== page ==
Jun 11

Bike Plan to Nowhere: Three ways the new bike plan report falls short

Staff released their report (PDF) on Councillor Denzil Minnan-Wong’s much-ballyhooed bike plan last week. It’ll be debated this Wednesday at the meeting of the Public Works & Infrastructure Committee, after which it will, if approved, go on to City Council for final consideration.

The Toronto Cyclists Union has served as a somewhat unlikely ally to Minnan-Wong as he’s talked up his plan for a network of four separated bike lanes across the downtown core. They’ve even visited with neighbourhood groups across the downtown to build support for the idea of protected bike lanes.

The release of the staff report appeared to throw cold water on that budding friendship, however.

The union’s response:

This report was released today and the Toronto Cyclists Union, representing over 1,100 members, is disappointed with the lack of progress in the report. It is not bold enough to address the needs of hundreds of thousands of Torontonians who ride bicycles. In fact, several of the recommendations outlined in the report set the City back on cycling progress.

via Statement on 2011 Bikeway Network Report | Toronto Cyclists Union.

To Minnan-Wong’s credit, he told the Toronto Star’s David Rider that he “wishes staff had taken a ‘bolder’ approach” in their report.

So why does the report — let’s just say it — kind of suck? Let’s count the ways.

Reason One: It’s a bike plan that eliminates bike lanes

First, it’s a bike plan that actually floats the idea of eliminating established bike lanes in Scarborough and previously approved — but not installed — lanes on Bloor West.

Councillor Michelle Berardinetti, one of the Team Ford members that sometimes breaks ranks, pushed for removal of the two Scarborough lanes — one’s on Birchmount Road while the other is on Pharmacy Avenue — as part of her election platform (PDF).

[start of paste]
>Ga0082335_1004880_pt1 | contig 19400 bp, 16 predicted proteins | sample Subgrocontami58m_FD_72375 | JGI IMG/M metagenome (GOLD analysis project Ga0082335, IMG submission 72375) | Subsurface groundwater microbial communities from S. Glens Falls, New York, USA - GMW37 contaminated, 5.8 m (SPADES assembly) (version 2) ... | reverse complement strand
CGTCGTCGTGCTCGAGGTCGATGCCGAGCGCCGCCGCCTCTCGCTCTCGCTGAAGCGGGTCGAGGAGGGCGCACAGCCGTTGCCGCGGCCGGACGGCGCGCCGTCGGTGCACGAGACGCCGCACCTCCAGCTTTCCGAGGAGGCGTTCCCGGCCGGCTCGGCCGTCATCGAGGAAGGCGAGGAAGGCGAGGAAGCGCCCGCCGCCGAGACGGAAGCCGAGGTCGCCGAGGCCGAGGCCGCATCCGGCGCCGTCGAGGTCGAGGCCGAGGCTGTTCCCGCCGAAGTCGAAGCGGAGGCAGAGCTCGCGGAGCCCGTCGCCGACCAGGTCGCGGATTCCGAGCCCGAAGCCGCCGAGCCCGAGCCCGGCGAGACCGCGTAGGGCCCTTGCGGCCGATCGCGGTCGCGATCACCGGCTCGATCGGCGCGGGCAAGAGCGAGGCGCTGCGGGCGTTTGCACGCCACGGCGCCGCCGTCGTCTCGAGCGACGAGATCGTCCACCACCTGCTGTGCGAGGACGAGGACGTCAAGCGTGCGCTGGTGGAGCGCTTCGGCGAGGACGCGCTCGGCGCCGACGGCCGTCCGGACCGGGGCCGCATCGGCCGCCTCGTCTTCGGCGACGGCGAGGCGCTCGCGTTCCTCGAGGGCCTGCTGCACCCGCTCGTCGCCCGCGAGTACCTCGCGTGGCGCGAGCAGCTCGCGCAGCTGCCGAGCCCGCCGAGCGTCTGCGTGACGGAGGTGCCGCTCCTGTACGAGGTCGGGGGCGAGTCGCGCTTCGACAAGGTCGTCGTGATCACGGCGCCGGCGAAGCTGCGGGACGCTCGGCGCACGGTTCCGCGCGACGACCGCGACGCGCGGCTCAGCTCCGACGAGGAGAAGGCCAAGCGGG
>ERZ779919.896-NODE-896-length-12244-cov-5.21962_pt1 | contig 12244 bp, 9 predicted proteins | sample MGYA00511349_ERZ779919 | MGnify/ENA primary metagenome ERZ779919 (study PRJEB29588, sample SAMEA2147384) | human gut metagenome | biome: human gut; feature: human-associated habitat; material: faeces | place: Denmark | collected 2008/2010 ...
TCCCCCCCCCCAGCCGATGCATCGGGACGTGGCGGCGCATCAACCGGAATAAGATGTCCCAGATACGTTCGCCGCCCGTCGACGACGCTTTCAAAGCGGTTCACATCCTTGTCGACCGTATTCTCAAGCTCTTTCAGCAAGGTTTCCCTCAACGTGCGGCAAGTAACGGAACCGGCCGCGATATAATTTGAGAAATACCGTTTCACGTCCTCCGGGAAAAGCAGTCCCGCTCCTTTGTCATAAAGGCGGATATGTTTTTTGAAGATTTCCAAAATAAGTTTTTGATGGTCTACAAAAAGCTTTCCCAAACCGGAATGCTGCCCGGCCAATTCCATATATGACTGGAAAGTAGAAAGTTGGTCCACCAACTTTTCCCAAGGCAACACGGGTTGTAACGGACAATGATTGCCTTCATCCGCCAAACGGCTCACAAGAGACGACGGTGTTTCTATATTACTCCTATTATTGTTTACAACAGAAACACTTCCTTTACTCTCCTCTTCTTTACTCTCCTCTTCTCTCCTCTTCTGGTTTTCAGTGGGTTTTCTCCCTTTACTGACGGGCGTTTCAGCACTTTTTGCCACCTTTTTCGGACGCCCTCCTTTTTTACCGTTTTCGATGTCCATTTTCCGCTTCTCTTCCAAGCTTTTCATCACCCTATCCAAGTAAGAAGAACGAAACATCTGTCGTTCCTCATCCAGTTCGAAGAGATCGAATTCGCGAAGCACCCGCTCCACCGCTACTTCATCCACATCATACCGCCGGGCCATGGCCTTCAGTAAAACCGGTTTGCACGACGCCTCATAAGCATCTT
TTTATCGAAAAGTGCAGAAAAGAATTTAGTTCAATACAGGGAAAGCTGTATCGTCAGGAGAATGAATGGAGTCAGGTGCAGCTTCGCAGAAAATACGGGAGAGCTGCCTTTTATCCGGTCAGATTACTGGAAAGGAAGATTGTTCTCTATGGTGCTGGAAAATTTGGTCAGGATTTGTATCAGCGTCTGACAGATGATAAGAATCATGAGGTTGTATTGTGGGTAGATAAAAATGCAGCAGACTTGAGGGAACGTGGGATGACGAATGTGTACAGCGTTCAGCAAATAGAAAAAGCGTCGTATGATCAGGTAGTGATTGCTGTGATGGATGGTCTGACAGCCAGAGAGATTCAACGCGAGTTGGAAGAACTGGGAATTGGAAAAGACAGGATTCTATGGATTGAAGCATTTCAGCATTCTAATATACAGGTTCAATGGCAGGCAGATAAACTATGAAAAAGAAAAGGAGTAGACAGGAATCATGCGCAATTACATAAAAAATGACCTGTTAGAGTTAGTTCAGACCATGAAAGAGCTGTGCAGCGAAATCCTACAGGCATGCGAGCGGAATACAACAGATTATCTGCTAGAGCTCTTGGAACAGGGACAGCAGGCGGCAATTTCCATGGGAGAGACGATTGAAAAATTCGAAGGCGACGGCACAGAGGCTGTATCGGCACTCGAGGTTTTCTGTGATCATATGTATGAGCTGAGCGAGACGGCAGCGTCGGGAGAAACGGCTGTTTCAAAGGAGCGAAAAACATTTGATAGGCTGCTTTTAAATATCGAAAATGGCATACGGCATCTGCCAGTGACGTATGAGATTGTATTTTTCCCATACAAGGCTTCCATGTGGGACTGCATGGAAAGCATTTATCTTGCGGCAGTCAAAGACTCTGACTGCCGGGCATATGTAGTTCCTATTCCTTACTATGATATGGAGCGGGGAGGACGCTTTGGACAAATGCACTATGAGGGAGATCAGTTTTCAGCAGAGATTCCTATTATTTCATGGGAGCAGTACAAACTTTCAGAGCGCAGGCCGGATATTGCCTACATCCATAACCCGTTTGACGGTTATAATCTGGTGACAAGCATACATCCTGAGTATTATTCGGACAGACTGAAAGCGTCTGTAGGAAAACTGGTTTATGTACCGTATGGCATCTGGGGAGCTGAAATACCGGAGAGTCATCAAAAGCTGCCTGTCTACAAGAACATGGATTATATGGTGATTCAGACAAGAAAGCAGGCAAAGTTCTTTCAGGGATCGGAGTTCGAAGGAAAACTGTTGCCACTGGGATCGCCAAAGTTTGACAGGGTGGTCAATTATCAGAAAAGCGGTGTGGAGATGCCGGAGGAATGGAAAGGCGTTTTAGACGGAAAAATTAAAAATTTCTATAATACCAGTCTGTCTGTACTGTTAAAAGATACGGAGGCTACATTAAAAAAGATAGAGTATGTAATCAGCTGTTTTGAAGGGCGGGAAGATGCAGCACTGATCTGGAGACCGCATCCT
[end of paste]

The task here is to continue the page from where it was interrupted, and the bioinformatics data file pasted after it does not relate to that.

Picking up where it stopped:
Though staff report that the two lanes “do not have a significant adverse effect on the traffic operations and parking situation” on the two roadways, and advise that removal of the lanes will cost more than $200,000, Berardinetti told the Toronto Sun that she would continue to support their removal because “[this] is what the residents want.”

It’s populist thinking like that that make me wonder why we don’t just replace our elected officials with a series of online polls.

Here’s a nifty video showing a cyclist riding the Pharmacy Ave. lane during rush hour. While hardly the definitive word on this sort of thing, it does not, to me, resemble traffic chaos.

Reason Two: It’s a bike plan that barely recommends new bike lanes

The authors of the report essentially hedge their bets on every major recommendation. The only protected lane they recommend without further study is a small installation over the Bloor Viaduct. They’re also a little bullish on protected lanes on Sherbourne and Wellsley, recommending them for 2012.

The other proposed lanes in Minnan-Wong’s network, including a lane or Richmond or Adelaide — which the report notes “would have the greatest benefit for cyclists” –, are pushed off into the future, noting that more studies must be done.

I’m being critical of the report’s authors, but I should note that their timidness to recommend lanes is grounded in reality, considering the views the mayor and Minnan-Wong have expressed in the past.The report includes a lengthy section in the summary that serves as a kind of disclaimer for councillors who once fought hard against bike infrastructure: